Relationally competent leaders focus on what another person is teaching them about what matters most to them. Leaders allow that information to guide their interactions and leadership. This requires focusing on what the person is telling or showing them and responding to cues and preferences. Relationally competent leaders listen. They consciously avoid interrupting. They validate what they have heard. And they explore areas of disagreement with curiosity and respect.


Relationally competent leaders skillfully care for and create emotional safety and dignity for individuals and teams. This requires them to follow through on commitments. Leaders provide support for their teams to meet expectations, achieve goals, and to take risks without fear of being hung out to dry. Relationally competent leaders actively cultivate a culture in which people who are focused on caring for patients feel cared for by their leaders. They remain a steady presence in the face of strong emotions and express appreciation for the work of their teams. (Koloroutis, Del Guidice, Long, & Hanlon, 2020)

What Relational Proficiency Is

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Relational proficiency is the social and/or professional knowledge and skillset shared by people who attune, wonder, follow, and hold in most of their interactions. No one does all four practices always, and the aim is not to do all of them perfectly. In practice, mastery of the four practices is a life-long quest marked by continual insights, learning, and course correction. The pursuit of relational proficiency is a noble aim, just cause, and infinite journey. It is a journey in which we continuously grow and deepen our understanding of ourselves and our relationship with others. As we develop greater relational proficiency, all of our relationships improve, so the pursuit of relational proficiency—like all noble aims and just causes—is its own reward.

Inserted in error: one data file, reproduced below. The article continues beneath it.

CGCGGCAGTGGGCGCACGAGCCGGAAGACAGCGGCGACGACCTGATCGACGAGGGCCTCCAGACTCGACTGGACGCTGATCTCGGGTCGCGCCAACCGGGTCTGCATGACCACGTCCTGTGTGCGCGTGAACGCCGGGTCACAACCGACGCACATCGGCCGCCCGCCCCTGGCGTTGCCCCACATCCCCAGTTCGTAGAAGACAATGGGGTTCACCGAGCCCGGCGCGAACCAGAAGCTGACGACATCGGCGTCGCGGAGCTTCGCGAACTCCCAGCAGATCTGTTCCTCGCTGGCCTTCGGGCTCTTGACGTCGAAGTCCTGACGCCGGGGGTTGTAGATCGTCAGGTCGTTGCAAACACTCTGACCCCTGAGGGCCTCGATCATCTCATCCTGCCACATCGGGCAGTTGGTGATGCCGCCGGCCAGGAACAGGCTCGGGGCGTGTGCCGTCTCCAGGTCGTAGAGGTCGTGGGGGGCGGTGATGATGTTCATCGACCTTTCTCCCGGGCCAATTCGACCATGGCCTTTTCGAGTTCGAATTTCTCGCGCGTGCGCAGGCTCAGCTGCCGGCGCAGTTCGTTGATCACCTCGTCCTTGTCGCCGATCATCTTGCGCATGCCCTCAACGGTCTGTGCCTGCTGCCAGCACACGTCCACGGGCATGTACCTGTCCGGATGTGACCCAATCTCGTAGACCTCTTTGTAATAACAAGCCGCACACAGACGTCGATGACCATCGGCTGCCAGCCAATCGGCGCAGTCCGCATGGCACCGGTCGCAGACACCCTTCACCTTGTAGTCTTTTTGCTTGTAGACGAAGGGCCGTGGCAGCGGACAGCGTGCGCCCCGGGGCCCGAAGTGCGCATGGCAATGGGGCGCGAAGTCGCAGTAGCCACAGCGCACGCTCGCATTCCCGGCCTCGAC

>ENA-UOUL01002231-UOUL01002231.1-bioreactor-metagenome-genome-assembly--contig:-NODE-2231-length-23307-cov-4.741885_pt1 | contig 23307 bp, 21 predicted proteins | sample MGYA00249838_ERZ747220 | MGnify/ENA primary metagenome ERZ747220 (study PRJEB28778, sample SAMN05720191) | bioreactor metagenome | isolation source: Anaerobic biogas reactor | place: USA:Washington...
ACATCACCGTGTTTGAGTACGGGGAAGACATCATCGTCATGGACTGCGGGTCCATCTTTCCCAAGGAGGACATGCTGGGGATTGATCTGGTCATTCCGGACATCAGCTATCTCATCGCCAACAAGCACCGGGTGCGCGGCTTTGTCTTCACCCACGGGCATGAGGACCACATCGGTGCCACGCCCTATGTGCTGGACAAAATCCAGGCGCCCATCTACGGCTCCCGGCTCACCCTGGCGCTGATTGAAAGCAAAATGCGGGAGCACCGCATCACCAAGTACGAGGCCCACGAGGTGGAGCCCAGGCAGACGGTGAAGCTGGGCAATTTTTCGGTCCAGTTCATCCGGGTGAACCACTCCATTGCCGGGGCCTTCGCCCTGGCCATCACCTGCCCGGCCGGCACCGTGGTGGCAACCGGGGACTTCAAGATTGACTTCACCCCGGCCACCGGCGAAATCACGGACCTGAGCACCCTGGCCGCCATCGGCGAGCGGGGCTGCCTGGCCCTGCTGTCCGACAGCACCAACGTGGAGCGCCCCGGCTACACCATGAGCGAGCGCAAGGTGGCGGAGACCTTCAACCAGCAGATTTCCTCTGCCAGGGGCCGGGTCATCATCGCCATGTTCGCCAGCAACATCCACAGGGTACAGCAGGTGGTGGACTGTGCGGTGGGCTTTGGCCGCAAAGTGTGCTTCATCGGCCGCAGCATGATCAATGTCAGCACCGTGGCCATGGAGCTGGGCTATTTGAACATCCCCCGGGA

How Relational Proficiency Helps Leaders Lead Effectively

The definitions of attuning, wondering, following, and holding have given you an introduction of what goes into relational proficiency for leaders. Further work has also been done on the four practices, out of which has emerged a collection of leader behaviors that allow leaders to advance their own development as well as to mentor other leaders.

A leader who attunes…

  1. Cares for own energy, establishes effective boundaries and is proactive about the best use of time
  2. Is intentional about forming connections with others and being present to them
  3. Is aware of own presence and energy on the well-being of a group and is intentional about bringing positive and focused energy
  4. Communicates acceptance and respect for team members through listening, spoken words, and body language
  5. Gives focused attention to people during interactions
  6. Recognizes the potential for technology to interfere with focus and attention during interactions with individuals and groups and manages appropriately
  7. Recognizes and invites input from people who might feel least influential and/or underrepresented within the group/organization
  8. Is aware of signs of moral distress and compassion fatigue and takes action to address and/or prevent

A leader who wonders…

  1. Stays open and curious during interactions, taking care not to reach conclusions too quickly
  2. Asks trusted others for feedback relative to own leadership effectiveness